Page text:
It is twenty-five miles from Tonto National Monument to U.S. Highway 60-70 between Globe and Miami.  The scenery along this portion of State Route 88 is typical Sonoran Desert. As you drive along Pinal Creek you will see a typical riparian setting that includes large Cottonwood, Sycamore and Arizona Willow trees.  The mountains to the southwest contain a tremendous amount of low- grade copper ore.  This ore supports several mining operations east of the Superstition Wilderness Area.

Driving west along U.S. 60-70 toward Miami, there is a towering bank of mill tailings on the right side of the road.  These tailings are the result of milling (crushing) thousands and thousands of tons of copper ore from the mines in the area. There is also a towering black bank that is composed of solid slag from the smelting process that reduces copper ore to copper.  When the smelter was still in operation it was quite a light show when they dumped the molten slag off at night. The glow would radiate for miles around as slag flowed down the almost vertical walls. 

Miami is an interesting old copper mining town. Many of the buildings date to about 1915. It is worth turning around and driving east toward Globe to visit the Clara Woody Museum (Gila County Museum) on the right side of the  highway between Miami and Globe.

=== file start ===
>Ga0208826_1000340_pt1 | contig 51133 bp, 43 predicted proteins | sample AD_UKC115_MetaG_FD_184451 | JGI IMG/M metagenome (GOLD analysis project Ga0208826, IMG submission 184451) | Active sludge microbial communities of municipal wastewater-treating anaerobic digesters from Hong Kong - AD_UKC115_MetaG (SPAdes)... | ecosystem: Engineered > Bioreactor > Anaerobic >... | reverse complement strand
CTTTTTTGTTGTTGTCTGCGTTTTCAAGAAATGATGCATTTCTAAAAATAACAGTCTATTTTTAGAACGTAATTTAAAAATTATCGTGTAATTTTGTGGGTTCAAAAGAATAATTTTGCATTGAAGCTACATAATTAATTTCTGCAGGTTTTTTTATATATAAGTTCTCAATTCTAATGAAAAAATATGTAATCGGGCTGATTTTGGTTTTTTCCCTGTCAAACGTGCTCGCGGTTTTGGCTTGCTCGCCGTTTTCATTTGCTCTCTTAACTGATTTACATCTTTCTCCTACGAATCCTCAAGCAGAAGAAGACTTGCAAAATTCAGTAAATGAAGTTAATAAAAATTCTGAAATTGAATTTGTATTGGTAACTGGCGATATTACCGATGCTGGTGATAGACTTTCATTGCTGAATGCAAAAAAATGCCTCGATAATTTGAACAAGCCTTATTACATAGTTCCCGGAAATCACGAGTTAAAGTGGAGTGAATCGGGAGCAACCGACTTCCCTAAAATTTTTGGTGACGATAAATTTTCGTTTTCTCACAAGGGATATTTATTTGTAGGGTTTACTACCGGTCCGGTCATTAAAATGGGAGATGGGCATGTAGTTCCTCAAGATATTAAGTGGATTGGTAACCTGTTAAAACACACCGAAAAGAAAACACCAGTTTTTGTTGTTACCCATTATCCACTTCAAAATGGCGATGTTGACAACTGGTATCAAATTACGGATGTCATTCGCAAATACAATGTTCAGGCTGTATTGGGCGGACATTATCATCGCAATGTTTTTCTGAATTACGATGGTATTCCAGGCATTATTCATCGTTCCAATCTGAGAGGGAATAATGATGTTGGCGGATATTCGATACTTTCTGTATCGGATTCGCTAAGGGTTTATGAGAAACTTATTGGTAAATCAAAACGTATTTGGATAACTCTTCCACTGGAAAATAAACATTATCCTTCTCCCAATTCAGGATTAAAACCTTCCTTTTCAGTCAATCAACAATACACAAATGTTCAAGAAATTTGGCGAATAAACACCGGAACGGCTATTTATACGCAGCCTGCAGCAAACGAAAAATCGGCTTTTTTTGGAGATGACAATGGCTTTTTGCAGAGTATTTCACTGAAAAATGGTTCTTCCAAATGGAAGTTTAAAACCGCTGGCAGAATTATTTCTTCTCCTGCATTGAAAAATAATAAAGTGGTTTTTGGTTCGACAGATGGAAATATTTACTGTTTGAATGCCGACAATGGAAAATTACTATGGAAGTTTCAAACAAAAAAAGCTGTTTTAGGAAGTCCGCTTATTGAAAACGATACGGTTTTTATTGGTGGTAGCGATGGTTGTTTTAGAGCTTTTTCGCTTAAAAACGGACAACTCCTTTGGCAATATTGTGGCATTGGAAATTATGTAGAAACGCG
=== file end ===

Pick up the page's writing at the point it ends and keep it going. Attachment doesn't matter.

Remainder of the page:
Driving west on U.S. Highway 60-70 toward Superior, the towering pine-covered mountains on the left are the Pinal Mountains. The highest peak in the group is Signal Peak, 7,812 feet above sea level. The U.S. Army used this peak   as a heliograph station during the Indian Wars from 1871-1886.

As you cross Pinto Creek Bridge, on your right you can see a massive open pit operation at the Pinto Valley Mines.  Eight miles west of Miami you will arrive at a divide known as Sutton’s Summit between Miami and Superior.  A short distance west of this divide is the old Craig Ranch (Pinal Ranch), sometimes incorrectly called the “Top of the World.” 

The “Top of the World” was a dance hall started in the 1920’s during prohibition along a portion of the old highway. The Pinal Ranch was originally settled by Robert A. Irion in 1878.  His stepson, Dudley Craig, continued the ranching tradition after his stepfather’s death.

Next you’ll descent into Devil’s Canyon, a beautiful region filled with rock formations that would please anyone’s imagination.  As you emerge from Devil’s Canyon you will see the Oak Flats Campground on your left. This road also leads to the Magma Nine Mine hoist house. The shaft below the Magma Nine mine hoist is approximately 4,000 feet deep.

Descending from Oak Flats through Queen Creek Canyon is one of the most spectacular drives in Arizona. It was here in Queen Creek Canyon that the highway department had such a difficult time building a road. 

Look carefully for portions of the old road as you drive through the canyon. As you leave the mouth of the canyon you enter Superior, Arizona, another mining town. Superior is an old copper mining town whose origins date back to the turn of the century. The mill and smelter on your right was built in 1915. A narrow gauge railroad was constructed between Superior and Webster on the Southern Pacific line some thirty-two miles away. The narrow gauge was replaced by a standard gauge in 1921.